December 13, 2007

CHICAGO — As winter cold plagued the Midwest in the first week in December (December 6-8), the “Fourth International Phonak Pediatric Conference: A Sound Foundation Through Early Amplification” brought audiologists from all over the world to learn about the latest developments in pediatric amplification. Presenters offered a perspective on the services provided to infants based upon the influx of newborn hearing screenings, and how the effects of these services may need adjustments as more is learned about this young population that will, in a short number of years, become adolescents.

With a warm welcome, Richard Seewald, PhD, of the University of Western Ontario and John Bamford, PhD, of the University of Manchester (UK), co-chairs of the Conference Steering Committee, established an enthusiastic energy for over 540 attendees and 24 presenters. Mary Pat Moeller of the Boys Town National Research Hospital presented the keynote address. She addressed one of the goals of early intervention, to achieve communication, and discussed how children with hearing loss need to receive specific intervention strategies and that more work needs to be done on the consistency of intervention for these children.  

The latest research into pediatric hearing loss was the highlight of this conference that included Anu Sharma of the University of Colorado, who spoke about the use of evoked potentials to measure auditory processing in the brain and the possible predicted sensitive periods for cochlear implantation. Other research included Karen Gordon of the University of Toronto and her discussion about the development of the nervous system and how sensitive periods for auditory processing may fall at different times throughout the brainstem and cortex.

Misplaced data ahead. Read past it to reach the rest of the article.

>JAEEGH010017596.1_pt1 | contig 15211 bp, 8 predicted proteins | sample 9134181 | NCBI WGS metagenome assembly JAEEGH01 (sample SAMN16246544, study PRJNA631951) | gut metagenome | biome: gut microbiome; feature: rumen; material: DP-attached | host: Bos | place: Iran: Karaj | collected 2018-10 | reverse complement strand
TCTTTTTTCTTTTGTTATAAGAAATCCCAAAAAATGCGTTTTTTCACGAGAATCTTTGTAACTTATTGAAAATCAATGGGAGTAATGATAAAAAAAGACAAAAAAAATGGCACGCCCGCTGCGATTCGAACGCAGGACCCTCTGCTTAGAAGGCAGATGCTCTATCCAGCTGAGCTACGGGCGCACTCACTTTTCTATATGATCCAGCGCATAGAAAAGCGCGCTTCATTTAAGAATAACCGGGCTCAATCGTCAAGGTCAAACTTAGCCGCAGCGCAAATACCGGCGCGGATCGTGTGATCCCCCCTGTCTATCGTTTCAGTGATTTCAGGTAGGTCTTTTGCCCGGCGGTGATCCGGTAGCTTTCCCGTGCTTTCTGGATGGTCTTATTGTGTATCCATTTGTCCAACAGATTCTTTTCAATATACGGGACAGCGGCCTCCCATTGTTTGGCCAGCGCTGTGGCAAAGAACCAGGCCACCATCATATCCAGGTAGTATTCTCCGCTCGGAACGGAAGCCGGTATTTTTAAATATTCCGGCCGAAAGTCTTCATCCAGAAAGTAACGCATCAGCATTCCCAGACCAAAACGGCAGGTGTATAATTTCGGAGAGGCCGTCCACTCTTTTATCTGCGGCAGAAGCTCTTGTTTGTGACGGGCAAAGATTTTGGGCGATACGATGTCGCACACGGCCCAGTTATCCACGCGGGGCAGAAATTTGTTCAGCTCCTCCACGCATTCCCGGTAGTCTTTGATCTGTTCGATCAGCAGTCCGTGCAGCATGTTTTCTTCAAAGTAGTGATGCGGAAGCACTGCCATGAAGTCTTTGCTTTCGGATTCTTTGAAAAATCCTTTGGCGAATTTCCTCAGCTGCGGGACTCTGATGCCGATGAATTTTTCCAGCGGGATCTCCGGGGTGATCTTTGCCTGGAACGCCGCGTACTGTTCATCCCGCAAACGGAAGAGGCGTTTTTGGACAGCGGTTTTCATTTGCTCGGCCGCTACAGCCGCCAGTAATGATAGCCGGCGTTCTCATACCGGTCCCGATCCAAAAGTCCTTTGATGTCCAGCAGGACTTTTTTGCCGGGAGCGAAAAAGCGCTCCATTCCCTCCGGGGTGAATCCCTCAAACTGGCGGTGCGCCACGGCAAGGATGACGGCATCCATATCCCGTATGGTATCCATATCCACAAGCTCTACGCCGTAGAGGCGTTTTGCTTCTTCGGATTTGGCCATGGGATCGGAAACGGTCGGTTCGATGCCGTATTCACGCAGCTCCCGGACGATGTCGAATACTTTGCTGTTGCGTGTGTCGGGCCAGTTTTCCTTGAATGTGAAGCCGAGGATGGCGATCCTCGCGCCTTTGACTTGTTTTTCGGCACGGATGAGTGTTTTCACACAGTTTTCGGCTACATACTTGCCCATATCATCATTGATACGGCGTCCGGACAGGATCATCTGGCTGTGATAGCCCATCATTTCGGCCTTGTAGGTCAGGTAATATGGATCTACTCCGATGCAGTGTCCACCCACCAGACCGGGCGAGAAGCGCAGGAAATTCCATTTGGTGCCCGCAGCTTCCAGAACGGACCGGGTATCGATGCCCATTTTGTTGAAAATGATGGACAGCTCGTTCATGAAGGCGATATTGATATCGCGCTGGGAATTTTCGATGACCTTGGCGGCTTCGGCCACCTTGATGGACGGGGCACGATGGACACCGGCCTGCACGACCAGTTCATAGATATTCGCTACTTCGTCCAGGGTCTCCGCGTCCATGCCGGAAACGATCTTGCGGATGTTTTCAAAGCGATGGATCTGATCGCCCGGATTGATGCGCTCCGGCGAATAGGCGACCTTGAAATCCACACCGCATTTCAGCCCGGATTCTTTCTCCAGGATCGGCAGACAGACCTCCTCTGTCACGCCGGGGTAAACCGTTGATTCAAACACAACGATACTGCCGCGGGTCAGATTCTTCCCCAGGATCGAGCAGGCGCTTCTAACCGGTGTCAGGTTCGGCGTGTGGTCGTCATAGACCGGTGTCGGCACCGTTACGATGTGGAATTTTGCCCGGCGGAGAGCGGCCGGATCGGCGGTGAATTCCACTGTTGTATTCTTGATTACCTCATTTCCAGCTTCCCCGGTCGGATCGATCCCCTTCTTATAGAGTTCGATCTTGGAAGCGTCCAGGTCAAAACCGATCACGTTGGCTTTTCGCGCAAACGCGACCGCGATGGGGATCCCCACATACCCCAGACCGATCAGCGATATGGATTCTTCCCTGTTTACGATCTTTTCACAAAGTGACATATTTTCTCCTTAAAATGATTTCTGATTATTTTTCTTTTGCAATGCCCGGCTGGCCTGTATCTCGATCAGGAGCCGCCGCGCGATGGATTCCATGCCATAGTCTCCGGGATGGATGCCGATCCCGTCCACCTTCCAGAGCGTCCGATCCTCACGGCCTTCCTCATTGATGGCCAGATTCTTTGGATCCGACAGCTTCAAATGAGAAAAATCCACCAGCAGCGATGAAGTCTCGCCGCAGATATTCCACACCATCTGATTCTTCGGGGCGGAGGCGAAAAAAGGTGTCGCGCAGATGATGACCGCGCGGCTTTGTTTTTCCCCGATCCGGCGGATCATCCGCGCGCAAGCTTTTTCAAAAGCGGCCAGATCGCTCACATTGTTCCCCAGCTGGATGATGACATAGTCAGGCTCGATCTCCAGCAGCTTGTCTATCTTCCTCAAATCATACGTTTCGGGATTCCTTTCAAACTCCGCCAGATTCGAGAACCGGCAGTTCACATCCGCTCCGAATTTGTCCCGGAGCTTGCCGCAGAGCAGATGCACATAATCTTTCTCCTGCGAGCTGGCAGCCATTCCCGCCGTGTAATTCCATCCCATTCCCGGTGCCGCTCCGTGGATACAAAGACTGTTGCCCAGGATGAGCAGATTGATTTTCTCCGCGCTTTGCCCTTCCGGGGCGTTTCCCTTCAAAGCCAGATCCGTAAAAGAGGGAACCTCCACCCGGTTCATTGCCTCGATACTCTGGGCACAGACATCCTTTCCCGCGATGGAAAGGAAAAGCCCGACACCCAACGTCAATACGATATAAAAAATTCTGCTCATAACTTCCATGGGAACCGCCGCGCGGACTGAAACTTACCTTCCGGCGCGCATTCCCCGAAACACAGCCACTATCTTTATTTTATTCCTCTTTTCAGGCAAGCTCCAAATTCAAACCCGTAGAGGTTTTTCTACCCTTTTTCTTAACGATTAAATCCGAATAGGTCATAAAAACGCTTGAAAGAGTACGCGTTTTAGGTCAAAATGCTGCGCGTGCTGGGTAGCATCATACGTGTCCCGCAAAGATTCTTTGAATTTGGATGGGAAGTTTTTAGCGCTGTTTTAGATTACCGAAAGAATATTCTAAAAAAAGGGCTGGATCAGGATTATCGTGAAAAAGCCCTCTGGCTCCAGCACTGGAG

Attendees had an opportunity to ask questions of researchers from all over the world during the research poster presentation. Fifty studies were represented, with topics ranging from sign language to masking to genetics. Several longitudinal studies, including those of Teresa Ching  of the National Acoustic Laboratories (NAL) in Sydney, Australia, and Adrian Davis of the University of Manchester and NHS Newborn Hearing Screening Program, brought to light two sides of an issue that plagues many researchers. Data suggests the need for longitudinal studies but also the immediate need for the results of these studies.

Other less controversial topics included “Assessment and Management of Auditory Processing Disorders” presented by Prudence Allen of the University of Western Ontario and Sharon Cameron of the NAL. “Current Issues and Developments in Amplification” were covered by Catherine Palmer, PhD,  of the University of Pittsburgh and the Eye and Ear Institute, Kevin Munro, PhD, of the University of Manchester (UK), Stefan Launer, PhD, of Phonak AG (Switzerland), Susan Scollie, PhD, of the University of Western Ontario, Todd Ricketts, PhD, of Vanderbilt University, and Patricia Stelmachowicz, PhD, of Boys Town National Research Hospital.

This thought provoking and educational conference ended with a look toward the future as Anne Marie Tharpe, PhD, of Vanderbilt University, Dawna Lewis, PhD, of Boys Town National Research Hospital, and Carolyne Edwards, MCISc, MBA, of Gestalt Institute of Toronto discussed the transitions into adolescence. Judith Gravel, PhD, of the University of Pennsylvania School of Medicine brought the conference full circle as she further discussed the need for future visions and goals for research into pediatric hearing loss.

At the end of these fast paced three days, Richard Seewald and John Bamford closed the conference with thoughts and ideas that will follow all attendees as they travel home with the new knowledge that they obtained and a strong anticipation for the next pediatric conference.

—Submitted by HR Contributing Writer Beth Ann Jacques, AuD student at the University of Massachusetts-Amherst.